Parents who fail to set limits are raising a generation of brats, writes Martin Booe in the Memphis Flyer. He tells the story of a five-year-old boy at a mostly adult party. He starts by biting Booe, then goes for the window.
The youngster begins kicking the floor-to-ceiling window, which fortunately is made of Plexiglas. His father finally intervenes, taking the child by the arm and pointing out some of the window’s unique features. “You shouldn’t kick this window because it’s a very special window,” he tells his son. “See how the frame …” And I’m thinking, Kid, you shouldn’t kick the window because in another universe your father would have some vague concept of parental authority.
Then there’s a barbecue given by a professor named Donald John.
The party was underway when the sound of violin strings being plucked alerted him that something was amiss. Upon investigation, he found that the 6-year-old son of one of his guests had removed his grandfather’s antique Italian violin from its case.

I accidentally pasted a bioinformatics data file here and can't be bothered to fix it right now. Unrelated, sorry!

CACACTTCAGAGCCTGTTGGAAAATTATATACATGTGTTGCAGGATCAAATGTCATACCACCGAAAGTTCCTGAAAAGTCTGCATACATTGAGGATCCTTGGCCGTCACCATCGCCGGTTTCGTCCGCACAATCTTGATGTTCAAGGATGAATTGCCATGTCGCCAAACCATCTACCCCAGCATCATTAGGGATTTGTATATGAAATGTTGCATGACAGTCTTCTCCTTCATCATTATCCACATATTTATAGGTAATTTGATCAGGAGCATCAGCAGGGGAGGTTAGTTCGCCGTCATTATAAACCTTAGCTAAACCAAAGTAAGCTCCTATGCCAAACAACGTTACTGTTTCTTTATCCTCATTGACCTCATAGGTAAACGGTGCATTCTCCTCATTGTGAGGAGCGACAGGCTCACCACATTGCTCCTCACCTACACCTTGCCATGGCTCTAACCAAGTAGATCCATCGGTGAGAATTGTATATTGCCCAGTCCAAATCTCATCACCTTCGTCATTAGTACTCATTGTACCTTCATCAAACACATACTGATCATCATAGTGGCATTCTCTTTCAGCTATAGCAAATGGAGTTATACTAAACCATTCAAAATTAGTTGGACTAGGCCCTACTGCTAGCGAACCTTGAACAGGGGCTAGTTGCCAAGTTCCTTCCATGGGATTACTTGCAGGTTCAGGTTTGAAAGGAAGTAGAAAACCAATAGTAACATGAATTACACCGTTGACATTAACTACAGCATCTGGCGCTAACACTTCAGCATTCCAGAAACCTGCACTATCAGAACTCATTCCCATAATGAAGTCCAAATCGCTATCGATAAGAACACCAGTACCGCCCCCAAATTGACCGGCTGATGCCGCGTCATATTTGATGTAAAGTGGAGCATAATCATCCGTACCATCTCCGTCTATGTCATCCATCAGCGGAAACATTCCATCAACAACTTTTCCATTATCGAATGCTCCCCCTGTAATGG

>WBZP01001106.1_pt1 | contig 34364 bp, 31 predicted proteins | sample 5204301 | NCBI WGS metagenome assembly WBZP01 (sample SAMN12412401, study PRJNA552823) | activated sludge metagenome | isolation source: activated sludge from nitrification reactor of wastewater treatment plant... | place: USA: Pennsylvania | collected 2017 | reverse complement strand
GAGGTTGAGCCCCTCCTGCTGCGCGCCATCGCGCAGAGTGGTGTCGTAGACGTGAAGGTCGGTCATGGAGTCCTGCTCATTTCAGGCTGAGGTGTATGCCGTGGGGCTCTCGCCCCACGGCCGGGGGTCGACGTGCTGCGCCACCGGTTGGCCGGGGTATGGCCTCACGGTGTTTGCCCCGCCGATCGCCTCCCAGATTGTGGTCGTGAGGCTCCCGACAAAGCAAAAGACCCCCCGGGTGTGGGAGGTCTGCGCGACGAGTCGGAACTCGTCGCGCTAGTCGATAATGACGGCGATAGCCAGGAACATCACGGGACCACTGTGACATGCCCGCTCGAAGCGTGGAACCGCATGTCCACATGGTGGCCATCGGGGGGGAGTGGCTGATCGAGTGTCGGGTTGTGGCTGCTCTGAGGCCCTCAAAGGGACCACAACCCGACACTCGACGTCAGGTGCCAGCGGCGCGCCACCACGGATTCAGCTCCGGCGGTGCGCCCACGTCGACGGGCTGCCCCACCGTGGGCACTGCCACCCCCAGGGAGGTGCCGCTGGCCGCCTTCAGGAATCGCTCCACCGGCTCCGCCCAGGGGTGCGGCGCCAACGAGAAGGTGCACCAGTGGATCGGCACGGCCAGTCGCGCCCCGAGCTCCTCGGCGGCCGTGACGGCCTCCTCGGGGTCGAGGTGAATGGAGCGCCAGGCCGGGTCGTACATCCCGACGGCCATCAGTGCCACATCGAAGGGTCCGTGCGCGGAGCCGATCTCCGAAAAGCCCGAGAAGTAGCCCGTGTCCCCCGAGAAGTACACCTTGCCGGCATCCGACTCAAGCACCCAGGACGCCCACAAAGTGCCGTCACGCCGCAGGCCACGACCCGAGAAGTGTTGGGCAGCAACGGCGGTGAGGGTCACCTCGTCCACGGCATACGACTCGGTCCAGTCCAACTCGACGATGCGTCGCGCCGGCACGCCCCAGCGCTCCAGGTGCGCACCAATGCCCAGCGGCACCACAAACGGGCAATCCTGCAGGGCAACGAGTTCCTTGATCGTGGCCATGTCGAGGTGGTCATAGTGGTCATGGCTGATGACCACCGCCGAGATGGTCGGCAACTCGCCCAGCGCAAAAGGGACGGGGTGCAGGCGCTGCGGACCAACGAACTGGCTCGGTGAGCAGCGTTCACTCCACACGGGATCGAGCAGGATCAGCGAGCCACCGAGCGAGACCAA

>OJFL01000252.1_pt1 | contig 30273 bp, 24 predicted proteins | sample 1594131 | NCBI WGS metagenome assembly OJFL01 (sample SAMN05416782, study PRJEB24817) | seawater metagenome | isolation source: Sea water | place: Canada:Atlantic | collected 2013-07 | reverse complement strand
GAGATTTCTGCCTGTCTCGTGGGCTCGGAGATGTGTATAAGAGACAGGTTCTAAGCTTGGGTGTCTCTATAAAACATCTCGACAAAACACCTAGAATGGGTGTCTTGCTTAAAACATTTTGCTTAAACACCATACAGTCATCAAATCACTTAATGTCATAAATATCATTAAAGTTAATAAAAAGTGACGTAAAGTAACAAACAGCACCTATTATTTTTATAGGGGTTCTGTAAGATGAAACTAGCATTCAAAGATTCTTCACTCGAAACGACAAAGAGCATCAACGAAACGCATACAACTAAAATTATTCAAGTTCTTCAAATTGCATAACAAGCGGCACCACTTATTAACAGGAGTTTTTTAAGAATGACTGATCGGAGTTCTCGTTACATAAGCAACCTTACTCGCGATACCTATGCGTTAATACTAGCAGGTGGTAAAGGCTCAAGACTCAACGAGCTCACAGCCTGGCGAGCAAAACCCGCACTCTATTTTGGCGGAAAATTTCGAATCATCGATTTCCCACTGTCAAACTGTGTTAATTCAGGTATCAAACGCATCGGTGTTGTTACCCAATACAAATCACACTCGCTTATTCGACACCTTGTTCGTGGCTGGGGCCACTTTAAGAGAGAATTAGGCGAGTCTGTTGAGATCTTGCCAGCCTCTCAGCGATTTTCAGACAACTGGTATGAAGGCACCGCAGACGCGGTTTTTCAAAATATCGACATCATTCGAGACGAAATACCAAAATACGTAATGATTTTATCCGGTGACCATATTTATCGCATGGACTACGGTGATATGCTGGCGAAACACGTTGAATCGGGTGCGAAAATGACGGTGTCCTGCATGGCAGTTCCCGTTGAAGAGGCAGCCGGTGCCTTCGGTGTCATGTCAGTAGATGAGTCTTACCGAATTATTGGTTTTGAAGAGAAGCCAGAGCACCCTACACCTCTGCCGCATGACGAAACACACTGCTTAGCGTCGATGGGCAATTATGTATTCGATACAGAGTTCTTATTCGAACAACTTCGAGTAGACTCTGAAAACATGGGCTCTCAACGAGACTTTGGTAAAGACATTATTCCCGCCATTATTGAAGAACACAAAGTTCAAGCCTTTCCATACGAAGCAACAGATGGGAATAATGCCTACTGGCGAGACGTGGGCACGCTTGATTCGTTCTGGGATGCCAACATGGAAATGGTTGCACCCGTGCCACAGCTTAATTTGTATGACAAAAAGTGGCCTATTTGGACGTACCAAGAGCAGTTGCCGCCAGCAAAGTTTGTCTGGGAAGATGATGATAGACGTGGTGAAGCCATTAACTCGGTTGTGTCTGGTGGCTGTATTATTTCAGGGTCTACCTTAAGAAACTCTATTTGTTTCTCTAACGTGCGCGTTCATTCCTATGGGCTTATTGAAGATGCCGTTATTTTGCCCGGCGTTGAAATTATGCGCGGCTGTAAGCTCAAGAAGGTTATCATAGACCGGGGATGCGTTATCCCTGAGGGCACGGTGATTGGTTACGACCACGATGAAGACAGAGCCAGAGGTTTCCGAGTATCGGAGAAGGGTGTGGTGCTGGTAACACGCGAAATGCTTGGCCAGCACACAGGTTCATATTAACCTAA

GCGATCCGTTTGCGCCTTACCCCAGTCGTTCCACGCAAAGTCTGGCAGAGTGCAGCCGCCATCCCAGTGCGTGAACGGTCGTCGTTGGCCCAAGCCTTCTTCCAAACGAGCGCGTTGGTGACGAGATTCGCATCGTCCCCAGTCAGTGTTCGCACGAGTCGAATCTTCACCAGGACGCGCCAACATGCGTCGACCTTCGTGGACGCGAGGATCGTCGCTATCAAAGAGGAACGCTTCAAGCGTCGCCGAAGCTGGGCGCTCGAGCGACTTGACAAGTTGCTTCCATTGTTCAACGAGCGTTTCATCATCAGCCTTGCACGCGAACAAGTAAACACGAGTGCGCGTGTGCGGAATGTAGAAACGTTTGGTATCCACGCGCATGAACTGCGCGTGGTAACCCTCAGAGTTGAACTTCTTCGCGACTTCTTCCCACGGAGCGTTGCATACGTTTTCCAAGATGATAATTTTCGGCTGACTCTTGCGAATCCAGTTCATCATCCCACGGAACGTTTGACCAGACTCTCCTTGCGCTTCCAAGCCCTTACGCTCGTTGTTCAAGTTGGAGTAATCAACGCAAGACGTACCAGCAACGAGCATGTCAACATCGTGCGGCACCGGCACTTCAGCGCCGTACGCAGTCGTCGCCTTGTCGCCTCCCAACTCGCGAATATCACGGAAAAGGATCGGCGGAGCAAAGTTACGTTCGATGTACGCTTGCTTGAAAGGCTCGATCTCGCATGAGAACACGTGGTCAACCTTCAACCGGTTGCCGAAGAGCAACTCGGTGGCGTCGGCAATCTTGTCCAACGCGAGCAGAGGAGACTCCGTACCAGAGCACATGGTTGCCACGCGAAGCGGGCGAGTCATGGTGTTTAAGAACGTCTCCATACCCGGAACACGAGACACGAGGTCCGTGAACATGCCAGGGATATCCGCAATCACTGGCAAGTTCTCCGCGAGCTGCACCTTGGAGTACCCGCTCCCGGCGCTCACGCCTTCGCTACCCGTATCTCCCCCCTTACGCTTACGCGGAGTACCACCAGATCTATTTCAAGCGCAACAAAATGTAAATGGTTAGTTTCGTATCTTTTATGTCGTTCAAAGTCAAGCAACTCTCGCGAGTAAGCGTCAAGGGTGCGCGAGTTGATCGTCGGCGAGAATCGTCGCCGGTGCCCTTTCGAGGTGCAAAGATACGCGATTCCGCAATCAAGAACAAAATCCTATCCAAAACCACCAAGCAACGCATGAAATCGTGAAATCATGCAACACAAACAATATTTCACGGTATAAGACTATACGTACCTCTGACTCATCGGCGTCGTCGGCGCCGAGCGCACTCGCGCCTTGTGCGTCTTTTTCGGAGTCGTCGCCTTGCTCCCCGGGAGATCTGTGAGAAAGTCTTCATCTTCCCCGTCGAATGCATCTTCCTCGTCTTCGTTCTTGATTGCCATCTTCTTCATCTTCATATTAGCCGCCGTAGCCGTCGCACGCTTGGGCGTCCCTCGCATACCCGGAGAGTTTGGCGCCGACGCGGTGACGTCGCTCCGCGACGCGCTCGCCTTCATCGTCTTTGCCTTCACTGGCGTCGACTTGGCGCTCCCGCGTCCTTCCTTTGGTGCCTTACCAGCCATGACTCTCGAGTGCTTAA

. . . The boy began darting through the house, swinging the violin by its scroll, clipping it against walls and furniture as he led a merry chase. The mother declared that only she could defuse the situation, but each time she squared off against her son, he scurried into another room. “It turned into a hostage negotiation, but it was all appeasement,” John says. “She would offer him ice cream, and his eyes would light up for a second before he ran off again.”
By the time the violin was retrieved, its bridge and neck were damaged. “The perplexing thing is that some of these parents seem amused when their children do this sort of thing,” says John, the parent of two grown daughters. To avoid unruly children, John, a nonsmoker, requests the smoking section when dining in restaurants because he finds secondhand smoke less irritating than the kids in nonsmoking sections. (It was a child skateboarding in a restaurant lounge who tipped him over the edge.)
“The Me Generation is raising the Me-Me-Me Generation,” says educational psychologist Michele Borba.
Books on how to assert discipline are selling well, says Booe, so there are parents who see juvenile mayhem as a problem. Personally, I raised my daughter to be the sort of person I’d want to live with for 18 years. I frequently said (or shouted), I’m not raising you to be a brat!” It worked. I like her. Other people like her. She likes herself.